We are certain that Samsung, as well as all of its major rivals, are working on Daydream-ready devices, and the Galaxy S8 will most likely be Sammy's first one to usher in Google's virtual reality vision for the future.
Otherwise, Samsung will equip likely equip the devices with its good ol' Quad HD displays, which will still be sharp enough for the average consumer.
Аs much as we are stoked for the 4K display era, we suppose that Samsung will more likely stick with Quad HD displays for one more year.
Of course, it goes without saying that the displays of both versions will be of the Super AMOLED type, which has been a signature feature of Samsung's high-end phones for several years now.
We are certain of that.
The rumor mill also says Samsung will likely use a new generation of OLED displays, which are pegged to greatly improve power efficiency.
Whenever potentially better battery life is hinted, we adore the idea.
Rumors put a Snapdragon 830 chip inside the Galaxy S8 and the S8 edge, though we shouldn't rule out the possibility that a Snapdragon 821 finds its way inside in the worst case scenario.
The international versions of the two anticipated devices will likely be getting an Exynos makeover, similar to what Samsung has been doing for the past few years — in particular, the one pegged for the task is the Exynos 8895 chip.
Both the latter and the Snapdragon 830 will reportedly be utilizing a 10nm manufacturing process, possibly greatly improving performance and power efficiency.
Now, as far as RAM goes, speculations have it that Samsung would throw 6GB or even 8GB of RAM inside the Galaxy S8 and the S8 edge.
Recently, Samsung announced 8GB RAM chips, so the possibility for that much operational memory on board is no longer wishful thinking.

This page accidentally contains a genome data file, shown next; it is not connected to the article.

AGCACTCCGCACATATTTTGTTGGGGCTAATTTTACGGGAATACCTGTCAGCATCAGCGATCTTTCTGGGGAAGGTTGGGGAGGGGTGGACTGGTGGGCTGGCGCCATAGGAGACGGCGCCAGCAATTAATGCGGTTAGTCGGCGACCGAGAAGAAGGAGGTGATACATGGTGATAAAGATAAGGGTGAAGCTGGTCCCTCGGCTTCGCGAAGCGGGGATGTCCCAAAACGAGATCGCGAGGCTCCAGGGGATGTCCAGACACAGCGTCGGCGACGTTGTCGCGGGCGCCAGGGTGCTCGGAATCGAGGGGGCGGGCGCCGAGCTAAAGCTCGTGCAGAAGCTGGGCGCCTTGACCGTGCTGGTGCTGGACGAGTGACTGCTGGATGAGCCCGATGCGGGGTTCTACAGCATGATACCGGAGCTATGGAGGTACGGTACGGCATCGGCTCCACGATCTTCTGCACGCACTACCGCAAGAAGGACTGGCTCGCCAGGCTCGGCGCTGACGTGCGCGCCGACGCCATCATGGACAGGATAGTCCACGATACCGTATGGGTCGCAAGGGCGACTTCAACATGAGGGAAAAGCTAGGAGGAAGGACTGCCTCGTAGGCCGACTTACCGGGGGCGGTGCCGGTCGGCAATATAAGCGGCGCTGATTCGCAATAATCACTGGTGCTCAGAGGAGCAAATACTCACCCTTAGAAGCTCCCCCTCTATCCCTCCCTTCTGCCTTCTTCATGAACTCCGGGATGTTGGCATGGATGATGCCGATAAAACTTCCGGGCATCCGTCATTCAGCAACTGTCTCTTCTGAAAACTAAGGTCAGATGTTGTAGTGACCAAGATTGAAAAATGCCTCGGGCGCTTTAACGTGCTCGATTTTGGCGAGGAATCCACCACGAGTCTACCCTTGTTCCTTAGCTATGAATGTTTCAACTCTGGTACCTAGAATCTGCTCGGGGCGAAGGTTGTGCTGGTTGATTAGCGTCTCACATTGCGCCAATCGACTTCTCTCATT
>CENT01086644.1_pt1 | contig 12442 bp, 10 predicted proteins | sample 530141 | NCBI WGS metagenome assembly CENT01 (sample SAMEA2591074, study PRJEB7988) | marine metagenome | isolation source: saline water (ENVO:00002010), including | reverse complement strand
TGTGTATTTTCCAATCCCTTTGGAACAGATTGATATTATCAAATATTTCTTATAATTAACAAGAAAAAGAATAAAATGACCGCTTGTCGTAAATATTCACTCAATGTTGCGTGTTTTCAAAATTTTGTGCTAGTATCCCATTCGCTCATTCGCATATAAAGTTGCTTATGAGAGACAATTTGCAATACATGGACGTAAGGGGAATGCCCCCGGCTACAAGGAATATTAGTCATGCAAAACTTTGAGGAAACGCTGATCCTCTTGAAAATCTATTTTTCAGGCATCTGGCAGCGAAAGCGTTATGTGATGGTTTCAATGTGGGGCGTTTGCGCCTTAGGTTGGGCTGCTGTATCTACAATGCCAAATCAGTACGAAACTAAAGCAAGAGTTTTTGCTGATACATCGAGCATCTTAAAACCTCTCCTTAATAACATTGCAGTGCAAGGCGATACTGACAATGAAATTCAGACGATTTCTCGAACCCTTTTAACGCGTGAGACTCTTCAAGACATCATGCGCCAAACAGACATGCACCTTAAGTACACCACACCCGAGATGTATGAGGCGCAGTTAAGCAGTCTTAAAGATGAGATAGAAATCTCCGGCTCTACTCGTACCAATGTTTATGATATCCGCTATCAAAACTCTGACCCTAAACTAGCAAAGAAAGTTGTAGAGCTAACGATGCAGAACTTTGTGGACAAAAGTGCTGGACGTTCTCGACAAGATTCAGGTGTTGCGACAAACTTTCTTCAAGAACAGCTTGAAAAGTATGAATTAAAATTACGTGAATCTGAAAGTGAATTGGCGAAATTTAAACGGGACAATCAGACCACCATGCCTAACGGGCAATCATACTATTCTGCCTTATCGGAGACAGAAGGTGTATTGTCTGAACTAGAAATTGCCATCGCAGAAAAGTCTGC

As Samsung has never separated its flagships in terms of RAM, we highly doubt that there will be two versions of either the Galaxy S8 or the Galaxy S8 edge – these will surely come with the equal amount of RAM.
Storage-wise, we suppose the base version will come with at least 32 gigs of native storage.
As a reminder, the Galaxy S7 and S7 edge in the USA were only available with 32GB of storage on board, but we hope that this won't be the case with the Galaxy S8.
We hope that Samsung doesn't ditch the microSD card slot, too.
Here's where it becomes truly interesting.
Numerous reports originating from China (where most leaks come from anyway) claim that the Galaxy S8 will be sporting a dual camera at its back, which would probably pave the way for lossless optical zoom or other camera-centric features.
Now that the latest iPhone 7 Plus and a slew of other phones have dual cameras, it's only logical to assume that Samsung is exploring this possibility.
One thing is certain and it's that Samsung will likely do its best to improve the Galaxy S8/S8 edge's camera by a fair margin in comparison with their predecessors.
The company's track record shows that it has never used the same cameras two years in a row, almost always enhancing its capabilities greatly.
As far as the technicalities are concerned, we heard that Samsung could use two different sensors for the task at hand.